Tuesday, 24 December 2013


As another Christmas creaks into sight it strikes me as strange how little it changes. As I watched ‘A Christmas Carol’ on TV with Patrick Stewart as Scrooge (“beam me up Santa”) Victorian Christmas was depicted with all those same familiar urges I felt when I was small and Britain was poor – the smell of tangerines, of hot mincemeat, the sound of laughter and of singing carols like In Dulci Jubilo in which, momentarily, we all rather self-consciously utter Latin.

Those same familiar urges come back every year. Mulled wine urges. Roast potato urges. Calvados and port urges. Cracker urges…
Q. Why does Santa have three gardens?
A.  So he can ho, ho, ho.
Q. What sort of bike does Santa ride?
A. A Holly Davidson.

Nostalgia, as they say, isn’t what it used to be, except when it comes to Christmas.

Because we now live in radically changed times where life is played to new rules.  Things we no longer do or frown upon generally vary from capital punishment to fox hunting to smoking to applauding having stiff upper lips. And not so long ago many of those were normal.

We were taught to be masters and mistresses of fair play. Tribal loyalty outlawed whistleblowing. We didn’t “sneak”, complain or talk about “it” – which makes the emerging horrors of Caldecott School (gateway to Eton), a poignant example of the scale of change not least in the police’s willingness to become historians as well as custodians of the law. (It also raises a question as to the powers of observation of the seemingly intelligent Mr Clegg, a Joint Head Boy there, who was apparently completely unaware of what was going on.)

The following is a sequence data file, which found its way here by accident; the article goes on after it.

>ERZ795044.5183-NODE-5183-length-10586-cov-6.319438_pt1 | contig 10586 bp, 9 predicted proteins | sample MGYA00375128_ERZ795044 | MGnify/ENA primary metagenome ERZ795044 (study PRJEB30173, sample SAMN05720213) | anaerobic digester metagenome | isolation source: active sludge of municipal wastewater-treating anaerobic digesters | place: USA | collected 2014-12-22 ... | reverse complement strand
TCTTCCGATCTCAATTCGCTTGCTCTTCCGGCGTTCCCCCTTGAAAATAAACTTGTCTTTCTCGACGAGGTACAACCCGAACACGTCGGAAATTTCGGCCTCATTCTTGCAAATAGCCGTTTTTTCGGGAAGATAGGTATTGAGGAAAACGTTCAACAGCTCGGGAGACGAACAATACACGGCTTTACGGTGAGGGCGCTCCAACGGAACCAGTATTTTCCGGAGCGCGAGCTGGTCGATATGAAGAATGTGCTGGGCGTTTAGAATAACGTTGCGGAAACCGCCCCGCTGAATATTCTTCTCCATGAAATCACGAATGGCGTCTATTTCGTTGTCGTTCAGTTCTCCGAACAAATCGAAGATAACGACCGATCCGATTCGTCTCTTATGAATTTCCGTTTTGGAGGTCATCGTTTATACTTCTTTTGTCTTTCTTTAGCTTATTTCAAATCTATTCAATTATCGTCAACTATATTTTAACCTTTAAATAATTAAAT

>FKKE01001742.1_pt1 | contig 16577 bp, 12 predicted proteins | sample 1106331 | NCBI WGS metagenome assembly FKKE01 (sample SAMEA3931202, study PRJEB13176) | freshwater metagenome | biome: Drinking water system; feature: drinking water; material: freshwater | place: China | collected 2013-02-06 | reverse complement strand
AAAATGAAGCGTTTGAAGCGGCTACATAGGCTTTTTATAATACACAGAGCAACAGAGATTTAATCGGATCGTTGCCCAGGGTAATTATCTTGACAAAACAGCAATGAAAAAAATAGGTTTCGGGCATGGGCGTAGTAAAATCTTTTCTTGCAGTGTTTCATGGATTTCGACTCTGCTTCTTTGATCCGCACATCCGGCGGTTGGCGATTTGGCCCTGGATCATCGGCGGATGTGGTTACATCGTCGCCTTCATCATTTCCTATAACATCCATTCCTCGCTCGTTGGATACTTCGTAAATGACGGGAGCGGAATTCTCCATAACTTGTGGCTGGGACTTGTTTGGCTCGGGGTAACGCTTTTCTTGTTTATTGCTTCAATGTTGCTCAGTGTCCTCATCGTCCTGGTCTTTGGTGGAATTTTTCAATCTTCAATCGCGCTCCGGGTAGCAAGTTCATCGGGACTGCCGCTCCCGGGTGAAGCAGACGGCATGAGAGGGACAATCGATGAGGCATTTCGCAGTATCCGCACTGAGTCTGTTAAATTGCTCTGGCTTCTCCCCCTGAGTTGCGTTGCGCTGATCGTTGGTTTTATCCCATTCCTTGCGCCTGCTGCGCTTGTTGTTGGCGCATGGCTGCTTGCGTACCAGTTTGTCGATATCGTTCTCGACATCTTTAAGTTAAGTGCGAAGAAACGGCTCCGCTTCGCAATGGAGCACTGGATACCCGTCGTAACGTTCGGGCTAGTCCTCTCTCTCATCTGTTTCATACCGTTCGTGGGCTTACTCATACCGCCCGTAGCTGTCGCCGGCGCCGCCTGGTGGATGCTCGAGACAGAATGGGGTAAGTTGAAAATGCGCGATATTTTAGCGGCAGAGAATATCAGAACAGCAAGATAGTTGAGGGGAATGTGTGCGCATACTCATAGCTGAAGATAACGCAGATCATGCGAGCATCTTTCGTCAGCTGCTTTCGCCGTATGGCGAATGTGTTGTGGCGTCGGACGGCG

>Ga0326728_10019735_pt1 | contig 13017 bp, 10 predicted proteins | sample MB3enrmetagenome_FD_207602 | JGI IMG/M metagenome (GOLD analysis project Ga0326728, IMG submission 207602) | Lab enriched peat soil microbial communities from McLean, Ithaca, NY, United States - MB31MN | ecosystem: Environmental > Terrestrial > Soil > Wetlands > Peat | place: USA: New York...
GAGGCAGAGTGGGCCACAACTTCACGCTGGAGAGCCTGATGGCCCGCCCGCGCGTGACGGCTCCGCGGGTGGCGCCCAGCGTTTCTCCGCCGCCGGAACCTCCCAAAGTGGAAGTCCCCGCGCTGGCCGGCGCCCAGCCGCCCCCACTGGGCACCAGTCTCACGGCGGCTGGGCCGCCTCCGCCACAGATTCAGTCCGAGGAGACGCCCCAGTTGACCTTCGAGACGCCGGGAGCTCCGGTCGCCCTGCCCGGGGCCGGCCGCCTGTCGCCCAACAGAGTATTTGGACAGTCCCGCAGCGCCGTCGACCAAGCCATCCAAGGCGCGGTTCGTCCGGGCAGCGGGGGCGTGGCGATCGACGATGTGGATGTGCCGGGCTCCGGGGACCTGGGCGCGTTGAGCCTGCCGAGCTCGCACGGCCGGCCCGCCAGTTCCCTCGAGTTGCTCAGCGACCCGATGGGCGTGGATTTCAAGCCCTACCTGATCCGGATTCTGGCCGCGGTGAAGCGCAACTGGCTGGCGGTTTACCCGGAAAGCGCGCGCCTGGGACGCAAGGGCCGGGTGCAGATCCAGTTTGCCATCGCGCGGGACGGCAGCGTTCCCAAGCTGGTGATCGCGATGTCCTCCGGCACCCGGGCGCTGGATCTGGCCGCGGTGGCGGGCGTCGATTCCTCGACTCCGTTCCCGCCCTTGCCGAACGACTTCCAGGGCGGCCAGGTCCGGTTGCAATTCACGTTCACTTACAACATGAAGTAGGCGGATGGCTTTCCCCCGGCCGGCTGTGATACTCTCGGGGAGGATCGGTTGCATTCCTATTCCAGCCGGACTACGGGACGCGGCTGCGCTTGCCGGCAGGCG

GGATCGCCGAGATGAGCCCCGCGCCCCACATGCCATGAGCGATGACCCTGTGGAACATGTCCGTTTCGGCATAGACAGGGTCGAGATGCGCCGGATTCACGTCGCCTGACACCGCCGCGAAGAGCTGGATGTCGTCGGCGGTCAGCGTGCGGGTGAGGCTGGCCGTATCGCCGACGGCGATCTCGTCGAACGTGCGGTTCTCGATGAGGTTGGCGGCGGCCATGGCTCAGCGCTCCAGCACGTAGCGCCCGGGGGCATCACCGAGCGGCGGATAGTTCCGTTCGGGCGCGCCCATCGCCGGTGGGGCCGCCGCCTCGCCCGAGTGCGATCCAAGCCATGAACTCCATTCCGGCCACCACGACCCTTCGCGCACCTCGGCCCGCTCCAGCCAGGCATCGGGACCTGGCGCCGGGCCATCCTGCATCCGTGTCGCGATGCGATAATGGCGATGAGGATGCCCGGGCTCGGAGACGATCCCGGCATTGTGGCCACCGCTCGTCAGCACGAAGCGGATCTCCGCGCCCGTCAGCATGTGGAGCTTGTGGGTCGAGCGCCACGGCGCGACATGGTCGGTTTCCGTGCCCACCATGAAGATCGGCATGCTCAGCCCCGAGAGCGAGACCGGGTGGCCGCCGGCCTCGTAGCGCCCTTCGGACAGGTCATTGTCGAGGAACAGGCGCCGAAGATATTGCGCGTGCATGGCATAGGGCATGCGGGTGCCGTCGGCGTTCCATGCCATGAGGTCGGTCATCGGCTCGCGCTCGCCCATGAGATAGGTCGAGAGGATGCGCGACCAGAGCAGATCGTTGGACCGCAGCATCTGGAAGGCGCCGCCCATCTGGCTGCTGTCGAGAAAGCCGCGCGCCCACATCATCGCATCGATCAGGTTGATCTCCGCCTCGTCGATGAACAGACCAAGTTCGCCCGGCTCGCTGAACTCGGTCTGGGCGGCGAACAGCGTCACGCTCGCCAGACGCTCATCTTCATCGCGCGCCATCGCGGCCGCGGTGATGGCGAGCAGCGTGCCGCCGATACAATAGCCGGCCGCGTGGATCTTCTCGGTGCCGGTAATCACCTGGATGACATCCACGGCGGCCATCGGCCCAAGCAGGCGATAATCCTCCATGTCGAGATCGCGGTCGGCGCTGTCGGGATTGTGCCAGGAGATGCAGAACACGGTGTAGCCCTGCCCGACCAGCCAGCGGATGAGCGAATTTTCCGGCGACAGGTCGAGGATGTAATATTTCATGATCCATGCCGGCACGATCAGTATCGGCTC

There is no such thing as “water under the bridge” any more… stones are no longer best left unturned.

Years ago I was talking to a senior academic about the huge sums paid to the college by a benefactor who was subsequently discovered to be a crook and suggesting we ought (perhaps) to return the money to his victims.

He sighed:  “My dear Richard. If we gave money back that rascals had given us over the centuries we wouldn’t exist or we’d be bankrupt. Don’t be silly”.

That was then. I’m not so sure now.

Because in today’s world the rules have changed.

The rules relate to doing whatever you can get away with to win and whatever looks good. The Charles Saatchi alleged media campaign to “whiten” the name of Nigella would be a classic example of playing a new game of media sledging.

But Nigella’s a lot prettier than Charles (I supposed I’m being un-PC saying that) and like Christmas she’s big, fun and seems just a bit naughty. I haven’t heard her sing but I bet she’s tuneful…. Eartha Kitt meets Carly Simon.

Like Christmas, icons like Nigella are timeless.

And regardless of whatever allegations, is a whole lot more inspiring than the British preparatory school system.

No comments: